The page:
United Airlines CEO Scott Kirby has issued an apology after he caught a private jet to escape his own carrier’s operational meltdown earlier this week while passengers, flight attendants and other staffers were forced to sleep on cots in airports.
Kirby was spotted chartering a private jet to escape the New York area, where United has faced days of mass cancellations and huge delays following severe weather, which has been compounded by FAA staffing shortages.
In a statement, Kirby said he now ‘regretted’ taking a private jet to escape the mayhem affecting Newark.
“Taking a private jet was the wrong decision because it was insensitive to our customers who were waiting to get home,” Kirby said.
“I sincerely apologize to our customers and our team members who have been working around-the-clock for several days – often through severe weather – to take care of our customers,” the statement continued.
Kirby has blamed much of his airline’s woes this week on the FAA and had demanded the agency take action to prevent a similar meltdown during the rest of the busy summer season.
United’s own unions, however, said the airline was as much to blame as the FAA and the Association of Flight Attendants (AFA-CWA) accused United of ‘exacerbating’ delays caused by severe weather with its own staffing shortfalls.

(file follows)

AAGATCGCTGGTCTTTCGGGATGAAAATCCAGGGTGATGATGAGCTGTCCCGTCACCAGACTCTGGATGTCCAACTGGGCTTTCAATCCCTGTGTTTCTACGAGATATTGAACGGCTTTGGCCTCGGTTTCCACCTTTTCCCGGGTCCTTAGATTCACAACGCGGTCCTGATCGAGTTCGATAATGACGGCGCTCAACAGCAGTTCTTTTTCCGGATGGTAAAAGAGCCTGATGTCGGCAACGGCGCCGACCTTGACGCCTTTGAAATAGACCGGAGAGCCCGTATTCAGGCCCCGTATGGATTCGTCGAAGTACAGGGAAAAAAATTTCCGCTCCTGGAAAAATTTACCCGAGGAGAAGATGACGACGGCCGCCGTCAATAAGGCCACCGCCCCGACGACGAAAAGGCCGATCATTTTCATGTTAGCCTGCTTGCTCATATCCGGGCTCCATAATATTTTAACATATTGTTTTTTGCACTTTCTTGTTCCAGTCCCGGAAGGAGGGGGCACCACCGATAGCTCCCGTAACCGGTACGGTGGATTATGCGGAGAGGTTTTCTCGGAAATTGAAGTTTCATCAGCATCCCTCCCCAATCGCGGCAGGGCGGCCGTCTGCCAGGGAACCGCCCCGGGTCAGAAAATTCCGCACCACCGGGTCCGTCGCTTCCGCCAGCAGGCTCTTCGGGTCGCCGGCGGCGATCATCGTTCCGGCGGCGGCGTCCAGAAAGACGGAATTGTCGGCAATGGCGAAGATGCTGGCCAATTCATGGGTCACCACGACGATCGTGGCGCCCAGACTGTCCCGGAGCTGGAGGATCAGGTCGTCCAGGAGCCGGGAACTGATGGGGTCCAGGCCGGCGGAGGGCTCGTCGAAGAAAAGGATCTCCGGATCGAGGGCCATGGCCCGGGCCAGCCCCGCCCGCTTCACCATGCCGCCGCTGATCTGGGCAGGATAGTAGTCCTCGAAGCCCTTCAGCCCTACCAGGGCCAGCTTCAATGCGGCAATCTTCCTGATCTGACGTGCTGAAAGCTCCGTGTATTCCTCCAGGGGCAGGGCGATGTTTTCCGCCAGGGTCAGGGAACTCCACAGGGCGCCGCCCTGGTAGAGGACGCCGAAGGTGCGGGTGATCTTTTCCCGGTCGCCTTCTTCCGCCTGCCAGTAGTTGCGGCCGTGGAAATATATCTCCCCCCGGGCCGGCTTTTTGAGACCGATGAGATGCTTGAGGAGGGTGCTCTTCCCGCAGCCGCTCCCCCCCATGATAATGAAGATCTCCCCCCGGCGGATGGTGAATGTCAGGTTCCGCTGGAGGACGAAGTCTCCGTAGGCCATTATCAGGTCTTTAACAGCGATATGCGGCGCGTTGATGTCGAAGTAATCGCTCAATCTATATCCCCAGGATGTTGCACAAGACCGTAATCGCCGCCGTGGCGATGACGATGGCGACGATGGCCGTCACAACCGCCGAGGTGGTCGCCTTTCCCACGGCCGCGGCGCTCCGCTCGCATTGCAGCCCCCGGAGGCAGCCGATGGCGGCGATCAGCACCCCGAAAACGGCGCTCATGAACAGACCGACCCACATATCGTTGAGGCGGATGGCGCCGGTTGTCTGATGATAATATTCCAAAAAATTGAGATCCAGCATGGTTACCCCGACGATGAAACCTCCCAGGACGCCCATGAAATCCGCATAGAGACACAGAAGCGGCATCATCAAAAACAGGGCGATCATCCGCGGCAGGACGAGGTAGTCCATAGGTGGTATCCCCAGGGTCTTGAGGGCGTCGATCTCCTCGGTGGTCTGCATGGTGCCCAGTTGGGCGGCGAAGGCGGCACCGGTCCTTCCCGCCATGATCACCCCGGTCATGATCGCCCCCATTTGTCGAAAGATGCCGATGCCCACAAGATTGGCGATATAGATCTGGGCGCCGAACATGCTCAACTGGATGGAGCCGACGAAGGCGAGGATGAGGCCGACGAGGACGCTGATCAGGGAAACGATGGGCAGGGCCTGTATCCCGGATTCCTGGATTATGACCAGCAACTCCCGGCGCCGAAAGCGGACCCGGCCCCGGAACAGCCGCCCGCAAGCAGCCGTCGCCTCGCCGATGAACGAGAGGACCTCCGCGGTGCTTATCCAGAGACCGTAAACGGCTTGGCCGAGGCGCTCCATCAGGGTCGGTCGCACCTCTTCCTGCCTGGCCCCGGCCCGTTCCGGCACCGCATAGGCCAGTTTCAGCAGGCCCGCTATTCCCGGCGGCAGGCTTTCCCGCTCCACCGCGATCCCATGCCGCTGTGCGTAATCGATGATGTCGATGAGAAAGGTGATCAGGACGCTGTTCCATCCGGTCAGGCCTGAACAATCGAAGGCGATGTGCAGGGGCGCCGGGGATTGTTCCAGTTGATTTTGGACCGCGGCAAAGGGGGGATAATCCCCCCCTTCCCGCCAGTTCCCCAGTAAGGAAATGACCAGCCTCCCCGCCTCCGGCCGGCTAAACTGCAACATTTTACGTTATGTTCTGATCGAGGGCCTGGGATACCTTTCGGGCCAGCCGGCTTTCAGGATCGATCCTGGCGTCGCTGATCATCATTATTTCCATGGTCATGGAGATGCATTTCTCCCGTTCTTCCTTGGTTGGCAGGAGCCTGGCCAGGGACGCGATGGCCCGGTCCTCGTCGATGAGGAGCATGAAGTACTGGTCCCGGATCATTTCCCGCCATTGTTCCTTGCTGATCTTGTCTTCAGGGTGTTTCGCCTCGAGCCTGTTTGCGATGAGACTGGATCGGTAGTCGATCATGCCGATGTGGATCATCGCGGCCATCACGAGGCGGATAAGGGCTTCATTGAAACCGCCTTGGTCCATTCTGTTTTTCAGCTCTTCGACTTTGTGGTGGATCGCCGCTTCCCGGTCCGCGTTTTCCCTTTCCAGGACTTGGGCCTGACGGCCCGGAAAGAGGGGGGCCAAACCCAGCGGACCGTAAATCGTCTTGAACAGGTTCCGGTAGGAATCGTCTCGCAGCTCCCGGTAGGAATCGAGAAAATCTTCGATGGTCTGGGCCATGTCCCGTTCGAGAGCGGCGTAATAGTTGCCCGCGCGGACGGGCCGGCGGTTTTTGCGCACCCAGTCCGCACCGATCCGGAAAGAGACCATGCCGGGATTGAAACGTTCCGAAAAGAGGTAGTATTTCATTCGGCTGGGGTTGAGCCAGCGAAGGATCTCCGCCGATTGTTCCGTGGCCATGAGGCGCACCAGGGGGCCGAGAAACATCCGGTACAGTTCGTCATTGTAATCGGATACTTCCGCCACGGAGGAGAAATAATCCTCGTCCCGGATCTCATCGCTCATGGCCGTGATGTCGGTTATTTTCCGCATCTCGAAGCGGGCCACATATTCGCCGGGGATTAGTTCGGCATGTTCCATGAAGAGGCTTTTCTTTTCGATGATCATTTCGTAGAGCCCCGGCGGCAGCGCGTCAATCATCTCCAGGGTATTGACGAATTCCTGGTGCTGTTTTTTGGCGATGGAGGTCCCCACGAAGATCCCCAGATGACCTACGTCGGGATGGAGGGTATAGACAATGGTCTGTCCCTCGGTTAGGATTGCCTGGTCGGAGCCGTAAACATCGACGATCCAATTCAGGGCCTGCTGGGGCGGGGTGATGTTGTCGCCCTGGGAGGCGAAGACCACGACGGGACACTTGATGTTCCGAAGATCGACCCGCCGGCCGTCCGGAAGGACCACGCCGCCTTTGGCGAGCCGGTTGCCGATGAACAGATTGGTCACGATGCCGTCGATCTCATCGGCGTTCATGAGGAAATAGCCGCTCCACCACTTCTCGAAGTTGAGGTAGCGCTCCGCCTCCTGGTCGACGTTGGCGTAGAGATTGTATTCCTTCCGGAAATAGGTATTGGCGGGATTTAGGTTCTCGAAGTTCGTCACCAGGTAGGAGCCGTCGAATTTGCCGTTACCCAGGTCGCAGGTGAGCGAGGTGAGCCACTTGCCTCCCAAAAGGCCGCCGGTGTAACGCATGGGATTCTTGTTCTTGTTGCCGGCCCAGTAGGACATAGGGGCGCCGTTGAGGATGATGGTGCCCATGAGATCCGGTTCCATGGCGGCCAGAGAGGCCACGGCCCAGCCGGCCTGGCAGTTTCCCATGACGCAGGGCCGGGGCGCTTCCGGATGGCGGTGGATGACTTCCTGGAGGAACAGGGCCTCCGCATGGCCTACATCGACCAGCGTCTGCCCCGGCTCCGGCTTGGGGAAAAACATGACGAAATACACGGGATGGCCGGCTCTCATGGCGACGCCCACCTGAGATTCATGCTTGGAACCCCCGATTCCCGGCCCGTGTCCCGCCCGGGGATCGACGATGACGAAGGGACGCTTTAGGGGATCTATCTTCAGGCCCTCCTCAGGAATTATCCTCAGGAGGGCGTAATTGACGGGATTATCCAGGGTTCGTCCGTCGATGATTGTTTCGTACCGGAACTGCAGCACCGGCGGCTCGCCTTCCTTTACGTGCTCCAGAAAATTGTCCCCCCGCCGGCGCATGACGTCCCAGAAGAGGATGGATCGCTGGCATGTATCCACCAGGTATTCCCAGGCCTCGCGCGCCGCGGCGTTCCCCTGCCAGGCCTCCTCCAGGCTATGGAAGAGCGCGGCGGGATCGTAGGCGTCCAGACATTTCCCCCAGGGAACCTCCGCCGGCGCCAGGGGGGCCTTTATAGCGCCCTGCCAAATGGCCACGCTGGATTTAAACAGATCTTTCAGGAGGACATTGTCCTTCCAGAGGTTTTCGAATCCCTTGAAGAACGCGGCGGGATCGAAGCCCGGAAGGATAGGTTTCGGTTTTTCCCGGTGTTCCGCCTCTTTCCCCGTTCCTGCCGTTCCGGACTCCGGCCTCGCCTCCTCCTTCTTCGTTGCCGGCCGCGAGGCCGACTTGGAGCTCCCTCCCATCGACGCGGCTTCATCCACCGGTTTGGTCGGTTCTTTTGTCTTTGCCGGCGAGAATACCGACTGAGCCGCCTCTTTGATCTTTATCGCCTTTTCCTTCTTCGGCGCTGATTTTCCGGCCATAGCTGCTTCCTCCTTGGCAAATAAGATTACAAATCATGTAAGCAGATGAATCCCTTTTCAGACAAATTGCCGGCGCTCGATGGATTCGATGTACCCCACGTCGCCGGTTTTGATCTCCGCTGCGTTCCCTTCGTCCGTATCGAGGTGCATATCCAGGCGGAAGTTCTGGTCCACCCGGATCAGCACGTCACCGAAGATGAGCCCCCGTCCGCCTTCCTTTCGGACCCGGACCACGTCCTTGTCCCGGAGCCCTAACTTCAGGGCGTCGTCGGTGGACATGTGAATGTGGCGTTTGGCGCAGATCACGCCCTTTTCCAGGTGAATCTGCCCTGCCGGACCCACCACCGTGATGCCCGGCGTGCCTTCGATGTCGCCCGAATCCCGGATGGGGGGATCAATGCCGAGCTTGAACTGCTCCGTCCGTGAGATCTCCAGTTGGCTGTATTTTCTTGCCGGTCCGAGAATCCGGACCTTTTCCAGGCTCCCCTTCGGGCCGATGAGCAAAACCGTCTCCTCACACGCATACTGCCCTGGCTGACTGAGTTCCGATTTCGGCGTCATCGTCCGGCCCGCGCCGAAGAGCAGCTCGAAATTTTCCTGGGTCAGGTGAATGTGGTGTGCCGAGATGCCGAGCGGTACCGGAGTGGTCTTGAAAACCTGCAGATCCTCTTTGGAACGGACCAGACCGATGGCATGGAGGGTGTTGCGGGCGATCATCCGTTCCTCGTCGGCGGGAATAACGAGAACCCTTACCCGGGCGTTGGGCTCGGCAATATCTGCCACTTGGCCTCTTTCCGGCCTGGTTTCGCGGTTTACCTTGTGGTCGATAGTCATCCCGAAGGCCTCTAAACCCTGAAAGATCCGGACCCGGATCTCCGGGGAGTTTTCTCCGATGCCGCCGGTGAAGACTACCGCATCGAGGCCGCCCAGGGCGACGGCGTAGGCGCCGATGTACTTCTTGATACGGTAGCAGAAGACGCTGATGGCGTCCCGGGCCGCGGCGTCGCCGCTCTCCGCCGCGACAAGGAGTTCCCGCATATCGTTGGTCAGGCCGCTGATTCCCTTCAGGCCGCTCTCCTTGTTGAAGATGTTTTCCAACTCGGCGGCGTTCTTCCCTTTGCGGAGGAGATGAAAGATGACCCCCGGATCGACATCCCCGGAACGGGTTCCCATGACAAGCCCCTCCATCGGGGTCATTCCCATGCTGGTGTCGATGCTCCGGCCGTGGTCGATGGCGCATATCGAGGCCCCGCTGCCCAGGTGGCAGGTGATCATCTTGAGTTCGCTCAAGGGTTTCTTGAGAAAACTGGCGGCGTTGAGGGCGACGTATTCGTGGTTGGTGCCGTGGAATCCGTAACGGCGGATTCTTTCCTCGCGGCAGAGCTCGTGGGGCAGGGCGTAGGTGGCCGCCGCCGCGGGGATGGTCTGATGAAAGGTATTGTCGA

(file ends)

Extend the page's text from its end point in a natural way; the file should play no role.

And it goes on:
Kirby reportedly caught the private jet from Teterboro Airport in New Jersey as he made his way to Denver on Wednesday. Photos shared on social media showed cots set up in crew break rooms for flight attendants to sleep on.
Sara Nelson, head of the AFA union and often described as the most powerful flight attendant in America, called the situation at United “unacceptable” and said that most of the issues affecting the carrier weren’t the fault of air traffic control as management had claimed.
While United has mostly recovered in the run-up to the 4th of July weekend, flight tracking services still reported more than 230 cancellations at United on Friday and 33% of flights were delayed.
“Watching our team firsthand with our customers at four different airports and during countless meetings this week, it’s clear to me they represent the best of United, and I regret that I have distracted from their professionalism,” Kirby’s statement continued.
“I promise to better demonstrate my respect for the dedication of our team members and the loyalty of our customers.”
Mateusz Maszczynski honed his skills as an international flight attendant at the most prominent airline in the Middle East and has been flying throughout the COVID-19 pandemic for a well-known European airline. Matt is passionate about the aviation industry and has become an expert in passenger experience and human-centric stories. Always keeping an ear close to the ground, Matt's industry insights, analysis and news coverage is frequently relied upon by some of the biggest names in journalism.